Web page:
Recently at the club I was asked — what are you doing in regards to going GREEN? I paused and gave this subject some thought and realized that Superintendents are such good stewards of the environment that we are green!
We recycle our glass and plastic even removing the tops off our plastic water bottles at the club because our recycler doesn’t like them in with the bottles they are different density. We recycle all our clippings either by casting in the rough or composting along with our leaves and wood chips. No green material leaves our property to further complicate over filled landfills. All our good trees are sold for lumber and the revenue is use to offset the cost of our professional arborist; the smaller wood is split and burned in the clubs fire places.
I think what we may do at Merion more so than other places is, we try desperately to not spray insecticides and fungicides unless absolutely necessary. In fact, we will avoid spraying if we know the weather is going to change and not be conducive for a particular disease that we now have.
For years, I have been fastidious about fertilization. And the truth be told, I am by most standards, a voracious feeder. It isn’t unusual for us to put 6 to 8 pounds of N on our greens in a single year. Ninety percent of the nitrogen is slow release in the form of natural organics from two different companies who makes their natural organics from bone, feather, and blood meals.
For years I fed two to three pounds of N a year and sprayed every 14 days whether I needed to or not. Then, when I was a superintendent at The Country Club in Cleveland, Ohio, I got curious and started to do a lot of experimenting and discovered that with a good natural organic fertility program I could out compete some of the common problems that I had experienced over the years. Certainly, Cleveland does not have the disease pressure that Philadelphia has; but upon my arrival, I wondered if this program that I had refined in Ohio would work in Philadelphia. Guess what it worked with some help from some other tools that we will talk about later.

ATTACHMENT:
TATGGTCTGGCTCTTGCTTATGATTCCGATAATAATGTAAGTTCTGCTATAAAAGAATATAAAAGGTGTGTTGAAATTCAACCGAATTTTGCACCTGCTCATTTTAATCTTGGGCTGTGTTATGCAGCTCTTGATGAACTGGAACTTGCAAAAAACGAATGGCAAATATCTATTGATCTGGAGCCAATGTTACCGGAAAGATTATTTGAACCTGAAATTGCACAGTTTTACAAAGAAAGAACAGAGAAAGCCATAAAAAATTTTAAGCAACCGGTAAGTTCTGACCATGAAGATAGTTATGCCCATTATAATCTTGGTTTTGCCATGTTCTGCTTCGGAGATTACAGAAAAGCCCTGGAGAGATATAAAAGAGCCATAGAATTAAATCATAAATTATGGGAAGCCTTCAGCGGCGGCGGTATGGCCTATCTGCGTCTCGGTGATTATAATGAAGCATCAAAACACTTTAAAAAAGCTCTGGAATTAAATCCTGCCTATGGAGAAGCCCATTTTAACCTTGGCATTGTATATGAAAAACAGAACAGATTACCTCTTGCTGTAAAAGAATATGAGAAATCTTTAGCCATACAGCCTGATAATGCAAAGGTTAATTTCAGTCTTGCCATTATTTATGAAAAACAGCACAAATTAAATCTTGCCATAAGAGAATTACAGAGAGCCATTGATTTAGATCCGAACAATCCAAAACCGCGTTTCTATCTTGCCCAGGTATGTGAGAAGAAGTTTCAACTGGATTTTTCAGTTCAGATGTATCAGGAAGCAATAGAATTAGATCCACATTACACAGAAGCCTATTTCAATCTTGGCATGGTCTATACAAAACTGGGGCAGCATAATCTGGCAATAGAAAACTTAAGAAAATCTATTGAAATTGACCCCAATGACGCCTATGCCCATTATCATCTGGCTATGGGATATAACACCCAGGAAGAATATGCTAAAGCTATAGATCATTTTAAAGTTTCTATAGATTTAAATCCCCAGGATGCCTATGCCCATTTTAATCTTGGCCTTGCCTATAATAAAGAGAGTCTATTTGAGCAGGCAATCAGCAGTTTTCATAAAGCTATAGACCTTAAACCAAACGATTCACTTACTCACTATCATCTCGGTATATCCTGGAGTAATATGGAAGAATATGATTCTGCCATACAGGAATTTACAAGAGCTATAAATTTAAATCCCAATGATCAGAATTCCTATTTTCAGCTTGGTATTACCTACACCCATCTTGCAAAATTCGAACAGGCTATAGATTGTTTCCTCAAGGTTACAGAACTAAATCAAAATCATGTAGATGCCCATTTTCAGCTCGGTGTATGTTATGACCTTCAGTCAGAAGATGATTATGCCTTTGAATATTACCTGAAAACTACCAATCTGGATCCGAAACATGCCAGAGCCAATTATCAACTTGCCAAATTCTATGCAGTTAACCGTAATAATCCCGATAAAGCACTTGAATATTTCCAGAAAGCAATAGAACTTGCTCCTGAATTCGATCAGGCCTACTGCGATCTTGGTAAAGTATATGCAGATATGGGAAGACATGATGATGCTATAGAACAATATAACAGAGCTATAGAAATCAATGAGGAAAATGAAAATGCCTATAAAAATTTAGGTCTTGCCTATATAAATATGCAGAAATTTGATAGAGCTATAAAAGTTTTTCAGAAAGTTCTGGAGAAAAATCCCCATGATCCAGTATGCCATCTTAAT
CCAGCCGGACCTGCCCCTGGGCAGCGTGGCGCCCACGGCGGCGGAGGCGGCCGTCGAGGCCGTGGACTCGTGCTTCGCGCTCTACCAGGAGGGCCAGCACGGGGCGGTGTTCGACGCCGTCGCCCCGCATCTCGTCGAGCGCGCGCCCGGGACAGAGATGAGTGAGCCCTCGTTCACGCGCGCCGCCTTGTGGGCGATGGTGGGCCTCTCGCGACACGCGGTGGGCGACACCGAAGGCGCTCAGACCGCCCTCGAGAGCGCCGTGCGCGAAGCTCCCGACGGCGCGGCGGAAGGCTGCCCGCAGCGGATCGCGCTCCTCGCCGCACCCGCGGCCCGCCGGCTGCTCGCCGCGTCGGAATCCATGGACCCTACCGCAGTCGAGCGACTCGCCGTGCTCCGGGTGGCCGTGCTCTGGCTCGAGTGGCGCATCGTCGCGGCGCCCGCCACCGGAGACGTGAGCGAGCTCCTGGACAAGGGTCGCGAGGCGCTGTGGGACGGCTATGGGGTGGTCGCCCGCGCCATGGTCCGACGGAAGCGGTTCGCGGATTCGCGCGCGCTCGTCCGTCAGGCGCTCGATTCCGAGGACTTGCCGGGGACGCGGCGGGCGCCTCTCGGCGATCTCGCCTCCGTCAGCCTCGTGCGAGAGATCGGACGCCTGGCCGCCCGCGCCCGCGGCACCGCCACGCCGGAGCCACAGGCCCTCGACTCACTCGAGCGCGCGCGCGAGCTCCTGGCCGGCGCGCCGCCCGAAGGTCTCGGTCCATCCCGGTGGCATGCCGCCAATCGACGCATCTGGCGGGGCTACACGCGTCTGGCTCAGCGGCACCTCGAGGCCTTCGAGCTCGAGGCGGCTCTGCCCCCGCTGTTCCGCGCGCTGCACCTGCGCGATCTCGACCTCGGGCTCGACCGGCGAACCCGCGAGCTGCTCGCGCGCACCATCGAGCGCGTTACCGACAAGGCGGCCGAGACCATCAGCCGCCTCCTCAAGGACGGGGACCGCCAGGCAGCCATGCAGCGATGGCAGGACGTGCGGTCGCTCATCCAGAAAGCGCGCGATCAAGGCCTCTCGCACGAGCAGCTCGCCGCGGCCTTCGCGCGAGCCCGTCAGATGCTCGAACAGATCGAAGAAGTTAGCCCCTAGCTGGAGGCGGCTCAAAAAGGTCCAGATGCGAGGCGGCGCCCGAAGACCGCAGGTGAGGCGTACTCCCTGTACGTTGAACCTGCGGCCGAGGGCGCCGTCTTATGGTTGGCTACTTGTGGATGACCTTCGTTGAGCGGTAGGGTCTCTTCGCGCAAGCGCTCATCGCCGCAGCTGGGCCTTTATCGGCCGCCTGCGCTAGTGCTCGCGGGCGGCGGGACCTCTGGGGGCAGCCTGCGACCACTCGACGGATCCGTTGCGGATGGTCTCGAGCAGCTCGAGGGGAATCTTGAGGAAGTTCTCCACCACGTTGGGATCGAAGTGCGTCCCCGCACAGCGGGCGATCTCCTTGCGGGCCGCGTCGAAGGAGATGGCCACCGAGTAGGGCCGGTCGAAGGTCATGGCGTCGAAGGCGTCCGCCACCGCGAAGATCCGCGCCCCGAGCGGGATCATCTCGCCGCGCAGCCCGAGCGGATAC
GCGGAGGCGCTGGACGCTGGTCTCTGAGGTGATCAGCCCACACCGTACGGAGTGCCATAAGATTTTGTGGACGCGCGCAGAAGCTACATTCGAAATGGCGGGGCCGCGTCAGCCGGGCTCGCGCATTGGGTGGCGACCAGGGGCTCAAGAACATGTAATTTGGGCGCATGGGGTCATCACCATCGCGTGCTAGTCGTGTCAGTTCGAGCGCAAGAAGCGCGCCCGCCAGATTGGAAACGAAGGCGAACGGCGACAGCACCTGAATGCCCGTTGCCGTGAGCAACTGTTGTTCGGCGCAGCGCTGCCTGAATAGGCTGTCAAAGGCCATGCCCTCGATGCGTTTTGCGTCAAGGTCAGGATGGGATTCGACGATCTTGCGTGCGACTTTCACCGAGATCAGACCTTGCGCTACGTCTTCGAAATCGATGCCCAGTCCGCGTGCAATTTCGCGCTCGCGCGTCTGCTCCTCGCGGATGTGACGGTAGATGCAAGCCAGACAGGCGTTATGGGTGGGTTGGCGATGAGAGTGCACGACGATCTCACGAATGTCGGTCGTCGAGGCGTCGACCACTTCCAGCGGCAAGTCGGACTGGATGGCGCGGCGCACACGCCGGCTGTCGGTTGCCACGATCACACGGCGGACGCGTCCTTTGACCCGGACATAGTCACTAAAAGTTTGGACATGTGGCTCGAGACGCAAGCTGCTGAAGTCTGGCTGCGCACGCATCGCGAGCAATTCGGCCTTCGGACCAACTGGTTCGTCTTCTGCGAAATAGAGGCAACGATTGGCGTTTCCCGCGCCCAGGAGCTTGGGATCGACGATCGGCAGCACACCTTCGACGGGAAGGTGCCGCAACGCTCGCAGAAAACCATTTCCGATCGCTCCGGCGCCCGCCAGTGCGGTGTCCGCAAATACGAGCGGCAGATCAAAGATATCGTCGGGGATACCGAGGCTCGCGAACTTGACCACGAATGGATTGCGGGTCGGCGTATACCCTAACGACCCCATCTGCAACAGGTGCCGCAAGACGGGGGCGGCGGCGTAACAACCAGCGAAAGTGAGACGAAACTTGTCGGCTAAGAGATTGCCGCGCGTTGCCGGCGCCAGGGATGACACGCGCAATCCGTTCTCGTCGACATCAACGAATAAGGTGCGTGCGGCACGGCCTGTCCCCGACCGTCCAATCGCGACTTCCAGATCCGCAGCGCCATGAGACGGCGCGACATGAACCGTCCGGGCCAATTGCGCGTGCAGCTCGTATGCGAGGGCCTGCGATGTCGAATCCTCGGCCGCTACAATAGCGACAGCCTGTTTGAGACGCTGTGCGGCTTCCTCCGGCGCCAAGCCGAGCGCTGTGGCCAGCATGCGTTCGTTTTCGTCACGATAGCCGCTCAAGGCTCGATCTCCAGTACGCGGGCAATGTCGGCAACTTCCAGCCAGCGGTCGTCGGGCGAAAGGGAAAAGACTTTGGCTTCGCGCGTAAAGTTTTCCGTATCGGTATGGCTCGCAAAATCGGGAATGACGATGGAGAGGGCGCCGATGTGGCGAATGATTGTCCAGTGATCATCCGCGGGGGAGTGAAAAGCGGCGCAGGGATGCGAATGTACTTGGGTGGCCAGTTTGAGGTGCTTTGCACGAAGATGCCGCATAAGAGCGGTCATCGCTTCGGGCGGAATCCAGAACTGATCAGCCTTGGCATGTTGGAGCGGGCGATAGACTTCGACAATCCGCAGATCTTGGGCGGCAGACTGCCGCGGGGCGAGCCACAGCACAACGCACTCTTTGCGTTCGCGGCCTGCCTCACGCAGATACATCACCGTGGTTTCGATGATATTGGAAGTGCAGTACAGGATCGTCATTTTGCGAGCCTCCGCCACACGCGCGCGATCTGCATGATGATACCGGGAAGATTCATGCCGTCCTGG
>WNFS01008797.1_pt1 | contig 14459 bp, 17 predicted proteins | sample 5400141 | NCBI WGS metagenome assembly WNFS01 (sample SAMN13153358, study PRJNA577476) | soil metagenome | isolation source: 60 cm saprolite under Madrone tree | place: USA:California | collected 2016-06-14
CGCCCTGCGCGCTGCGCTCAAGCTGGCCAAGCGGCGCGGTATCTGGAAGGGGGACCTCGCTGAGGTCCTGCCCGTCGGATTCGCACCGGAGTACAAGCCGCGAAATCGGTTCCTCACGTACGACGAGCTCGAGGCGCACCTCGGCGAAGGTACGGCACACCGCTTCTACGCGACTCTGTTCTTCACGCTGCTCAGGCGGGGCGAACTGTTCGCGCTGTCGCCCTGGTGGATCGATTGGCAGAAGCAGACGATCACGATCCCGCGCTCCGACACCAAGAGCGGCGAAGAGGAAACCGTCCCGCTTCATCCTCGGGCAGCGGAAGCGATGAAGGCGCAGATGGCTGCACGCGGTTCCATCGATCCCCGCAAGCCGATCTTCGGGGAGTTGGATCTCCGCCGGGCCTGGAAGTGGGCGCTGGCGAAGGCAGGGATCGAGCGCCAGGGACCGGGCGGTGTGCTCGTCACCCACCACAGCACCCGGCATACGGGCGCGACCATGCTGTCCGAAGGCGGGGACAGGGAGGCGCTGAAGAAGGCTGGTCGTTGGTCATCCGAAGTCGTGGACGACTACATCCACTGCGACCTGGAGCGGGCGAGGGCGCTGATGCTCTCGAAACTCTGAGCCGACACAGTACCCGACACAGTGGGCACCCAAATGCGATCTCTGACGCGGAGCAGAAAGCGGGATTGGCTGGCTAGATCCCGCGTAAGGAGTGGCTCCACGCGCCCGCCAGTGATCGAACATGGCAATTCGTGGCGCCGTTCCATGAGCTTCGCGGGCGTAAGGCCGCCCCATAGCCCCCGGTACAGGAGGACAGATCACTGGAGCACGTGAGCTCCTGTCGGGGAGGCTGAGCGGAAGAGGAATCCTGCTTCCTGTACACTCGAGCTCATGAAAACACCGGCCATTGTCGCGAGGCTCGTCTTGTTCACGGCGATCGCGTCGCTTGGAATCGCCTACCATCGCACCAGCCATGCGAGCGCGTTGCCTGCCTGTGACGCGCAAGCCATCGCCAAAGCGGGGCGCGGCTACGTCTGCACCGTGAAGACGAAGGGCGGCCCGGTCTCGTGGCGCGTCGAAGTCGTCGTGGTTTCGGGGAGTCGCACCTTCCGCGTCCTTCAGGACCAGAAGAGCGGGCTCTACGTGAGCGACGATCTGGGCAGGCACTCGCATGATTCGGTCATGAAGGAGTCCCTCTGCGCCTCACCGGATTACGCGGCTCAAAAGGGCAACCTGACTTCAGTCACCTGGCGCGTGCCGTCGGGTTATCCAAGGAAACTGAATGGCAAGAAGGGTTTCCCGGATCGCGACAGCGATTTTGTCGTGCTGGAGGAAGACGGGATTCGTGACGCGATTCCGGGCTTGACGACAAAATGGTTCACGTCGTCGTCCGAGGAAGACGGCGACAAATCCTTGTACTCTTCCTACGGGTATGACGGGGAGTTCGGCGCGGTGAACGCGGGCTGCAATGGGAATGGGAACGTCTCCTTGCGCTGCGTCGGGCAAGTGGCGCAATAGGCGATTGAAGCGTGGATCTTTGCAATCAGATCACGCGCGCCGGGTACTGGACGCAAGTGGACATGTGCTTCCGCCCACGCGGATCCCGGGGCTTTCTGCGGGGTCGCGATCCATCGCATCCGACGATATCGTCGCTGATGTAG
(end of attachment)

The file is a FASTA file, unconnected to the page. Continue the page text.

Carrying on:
With the help of our soils biologist, Jake Straub, we work tirelessly adjusting and refining each and every green, tee, and fairway for every minor nutrient it may need. At the same time, we are constantly monitoring our Carbon and Nitrogen ratio along with our Magnesium and Calcium ratios.
One other critical part of the management for good soil biology is moisture management. For me, this is an absolute commitment to not watering. I often tell my guys that water will be a commodity some day and may even be bought and sold just like corn or wheat. Those that can manage turf with minimal amounts of water will be far ahead of the game.
I realize that I addressed this in my last article, but I can’t over emphasize enough how critical it is to water as little as possible! Before 2005 this was all done by probes or a pocket knife; but not anymore. Now, we have state of the art technology that can help us with this information; moisture sensors from AST. Having real time data to support what we used to suspect, but now we know, helps us keep the greens even drier with a sense of confidence versus an anxiety attack. I used to think that I was dry when in fact, once I understood where the breaking point was, I got much drier! I can’t even imagine not having sensors and would imagine that everyone will have them once they realize that, by running drier, they will have less disease pressure and better playing conditions which translates into more revenue for the club.
While we are speaking about moisture, I have to share an unusual experience that happened to us this spring. We have gone as long as 260 days without spraying tees and fairways and I know I could go longer than 45 to 50 days on greens, but even I am a little nervous pushing Merion’s greens to that level. This spring, for the first time in, I can’t even count the years we have had two Dollarspot outbreaks on our fairways and tees; for the life of me, I could not figure out why and I didn’t. Fortunately for me, I have some extremely bright men that I work with and they pointed out that we used to cut fairways seven days a week. But with the economy such as it is we wanted to try to save some money so we were only cutting four days a week. Leaf wetness was our problem! So, are we back to mowing seven days a week? Nope; we built a fairway roller and you can see it in the picture below. This was my idea but all the credit goes to our mechanic Jay Rehr. Each one of the former mowing units weights 400lbs. Jay had a local machinist custom build us the rollers. Each roller has four bearings sets in them. Jay removed the reel and put a piece of solid rod stoke in instead. So now, we roll fairways when we don’t cut them, and I know our Dollarspot problems will come to a halt.
It is time that we get more innovative in our challenging economic and environmentally sensitive times, but there is no better group that is adaptive to challenges and changes than GOLF COURSE SUPERINTENDENTS!